By now we have heard many teachings on ‘action’, and now, after all this, we suddenly find that no one really knows what it is! But once this riddle is solved, a corner is turned and progress flies like the wind.
BHAGAVAD GITA, CHAPTER 4, VERSE 16
What is action? What is inaction? Even the sages are confused about this, so I will explain it to you. Knowing this, you will be released from all misfortunes.
This verse is pivotal. It is going to be one of those places where some kind of mystery is hidden from obvious view. Surely what action is is obvious, but the verse suggests that it isn’t, so there must be something here that we may not know or understand correctly.
We are also presented with ‘inaction’, but it is the nature of nature to move, so how can there be any such a thing as inaction? To grasp what is being taught here, we must remember the context—Karma Yoga, or Action Yoga (chapter three).
“Even the sages are confused about this”
If the sages are confused about action and inaction we are surely looking at something very deep and very important that will not be immediately apparent to us, so let’s begin the hunt with a look at the word for ‘sage’:
In this verse, the word for ‘sage’, which is different than before, means ‘poet’.
If you want to remember something, put it in verse and meter and give it a little tune. This is what the sages did, and why we find so many mystical texts written in verse and meter. By putting teachings in verse and meter they are easily remembered and can be chanted, which reinforces the memory. (Remember this if you have children; it will help them with their school work.) This also makes written teachings nearly impossible to change and protects them from error and becoming obscured. This problem was discussed earlier.
The word for poet in Sanskrit also means ‘to describe or paint a picture’. In other words, we have a description that we can look at. The sages put teachings into rhythmic musical form to paint pictures of them so that we can see into them and glean their meanings. Scriptural teachings on Yoga have multi-layered understandings so that each of us can see Truth relevant to our own current phases of development, implying that because we make progress and change, so will our understanding.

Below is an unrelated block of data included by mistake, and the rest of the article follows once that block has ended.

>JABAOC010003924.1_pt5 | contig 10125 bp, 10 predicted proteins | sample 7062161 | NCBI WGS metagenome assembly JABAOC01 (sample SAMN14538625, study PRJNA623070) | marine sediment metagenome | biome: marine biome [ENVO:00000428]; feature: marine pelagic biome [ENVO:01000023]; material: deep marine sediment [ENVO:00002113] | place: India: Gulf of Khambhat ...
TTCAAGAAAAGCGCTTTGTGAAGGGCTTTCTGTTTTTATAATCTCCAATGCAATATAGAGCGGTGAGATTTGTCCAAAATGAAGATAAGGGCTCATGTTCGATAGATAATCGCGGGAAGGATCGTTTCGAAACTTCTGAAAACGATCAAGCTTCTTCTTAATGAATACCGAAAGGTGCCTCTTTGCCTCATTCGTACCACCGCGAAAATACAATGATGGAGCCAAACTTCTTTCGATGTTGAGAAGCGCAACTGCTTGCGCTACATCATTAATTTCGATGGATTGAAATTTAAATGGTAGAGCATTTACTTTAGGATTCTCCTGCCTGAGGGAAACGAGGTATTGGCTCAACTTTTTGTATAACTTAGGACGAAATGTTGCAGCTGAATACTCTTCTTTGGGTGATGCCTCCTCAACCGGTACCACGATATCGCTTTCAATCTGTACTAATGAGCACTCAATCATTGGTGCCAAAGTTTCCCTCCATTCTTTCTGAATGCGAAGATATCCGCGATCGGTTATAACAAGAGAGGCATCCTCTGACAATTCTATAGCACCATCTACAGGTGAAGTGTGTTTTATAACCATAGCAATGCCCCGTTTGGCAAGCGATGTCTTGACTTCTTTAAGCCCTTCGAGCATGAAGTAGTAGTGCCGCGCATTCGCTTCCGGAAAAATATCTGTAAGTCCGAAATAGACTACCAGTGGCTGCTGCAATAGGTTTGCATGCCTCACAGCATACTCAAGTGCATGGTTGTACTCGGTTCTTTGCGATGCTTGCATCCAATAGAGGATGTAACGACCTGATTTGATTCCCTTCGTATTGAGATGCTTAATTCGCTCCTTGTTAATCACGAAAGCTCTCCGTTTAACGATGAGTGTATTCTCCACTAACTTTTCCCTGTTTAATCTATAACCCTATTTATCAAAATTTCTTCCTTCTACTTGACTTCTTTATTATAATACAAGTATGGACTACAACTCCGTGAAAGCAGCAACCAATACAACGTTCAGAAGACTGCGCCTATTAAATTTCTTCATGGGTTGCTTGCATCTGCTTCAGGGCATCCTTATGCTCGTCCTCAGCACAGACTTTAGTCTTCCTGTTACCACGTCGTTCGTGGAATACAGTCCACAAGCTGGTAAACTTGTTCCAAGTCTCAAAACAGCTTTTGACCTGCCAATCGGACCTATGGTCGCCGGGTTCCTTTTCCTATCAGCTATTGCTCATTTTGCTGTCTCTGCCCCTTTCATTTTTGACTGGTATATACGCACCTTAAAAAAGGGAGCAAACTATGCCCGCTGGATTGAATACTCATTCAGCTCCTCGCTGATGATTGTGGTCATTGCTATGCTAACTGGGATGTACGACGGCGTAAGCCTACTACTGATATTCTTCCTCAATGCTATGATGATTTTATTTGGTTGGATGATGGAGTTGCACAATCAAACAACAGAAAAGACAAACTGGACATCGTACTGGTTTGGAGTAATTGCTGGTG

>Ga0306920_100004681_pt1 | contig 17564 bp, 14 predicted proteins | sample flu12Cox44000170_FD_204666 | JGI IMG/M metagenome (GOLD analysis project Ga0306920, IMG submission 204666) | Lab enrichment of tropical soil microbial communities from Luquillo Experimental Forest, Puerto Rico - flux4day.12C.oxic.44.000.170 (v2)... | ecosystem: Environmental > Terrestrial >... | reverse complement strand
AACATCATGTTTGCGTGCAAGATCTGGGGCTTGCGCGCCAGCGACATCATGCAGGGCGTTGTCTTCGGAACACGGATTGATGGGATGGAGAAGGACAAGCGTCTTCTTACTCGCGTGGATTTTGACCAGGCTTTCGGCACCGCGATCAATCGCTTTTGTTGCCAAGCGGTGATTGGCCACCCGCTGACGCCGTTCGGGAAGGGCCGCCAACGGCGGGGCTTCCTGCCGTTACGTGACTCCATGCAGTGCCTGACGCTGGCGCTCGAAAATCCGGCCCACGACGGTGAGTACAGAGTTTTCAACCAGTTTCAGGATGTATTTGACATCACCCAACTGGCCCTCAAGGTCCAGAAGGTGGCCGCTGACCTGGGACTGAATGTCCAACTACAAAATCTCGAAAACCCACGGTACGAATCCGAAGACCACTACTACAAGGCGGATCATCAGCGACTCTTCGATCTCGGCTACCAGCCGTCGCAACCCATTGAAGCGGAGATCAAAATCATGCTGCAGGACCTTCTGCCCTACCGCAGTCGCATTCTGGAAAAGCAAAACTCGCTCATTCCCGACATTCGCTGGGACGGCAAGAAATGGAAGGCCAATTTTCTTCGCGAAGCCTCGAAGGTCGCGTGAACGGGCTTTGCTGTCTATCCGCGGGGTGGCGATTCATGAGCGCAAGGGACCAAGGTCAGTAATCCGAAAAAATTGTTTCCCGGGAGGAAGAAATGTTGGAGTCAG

The word for ‘knowing’ means ‘understanding what you know’. Understanding something is gained through experience, in this case, experience in meditation. But by the time one is a ‘sage’ much time has already been spent in meditation, and still the sage is confused. So where does that leave us?
This tells us not to expect to come upon the final answer overnight and without some means other than the usual mental logic. It must be experienced to be understood, and meditation is where you can experience it. It is useless for life in the fast lane. It is meant for sages—those with a meditation background who are deeply committed to realizing Truth and attaining liberation, and who use their meditation as a lab for gaining the necessary experience that ‘proves’ the teachings.
These hidden messages are always intended for sages and yogis so that they may become un-confused and continue to move forward, for there are places in the journey of yoga sadhana that one runs into seemingly unavoidable and unyielding obstacles. It is at these points that one must have a guru who understands through his or her own experience. But the author of the Gita, Vyasa, is taking the trouble to spell it out as best as He can in the awkward mode of written words.
“You will be released from all misfortunes”
The word for ‘misfortunes’ also means ‘disagreeable’ and ‘inauspicious’. This indicates that, even though we do yoga sadhana, these kinds of things may still be encountered but will not adversely affect us or our progress when we have correctly understood action and inaction, and have proceeded accordingly.
Think about yourself. How much of what comes to mind is nature (related to body, feelings, mind, personality, activity)? Now ask yourself who is noticing this.
Action and Inaction
All action is carried out by nature. One who is identified with nature experiences himself as the doer of action. Only one who is not identified with nature does not experience himself as the doer of action. Such a person, in effect, does nothing at all, and gets beyond the bondage and misfortunes of karma.
Namaste (I bow to the Divine One that You really are),
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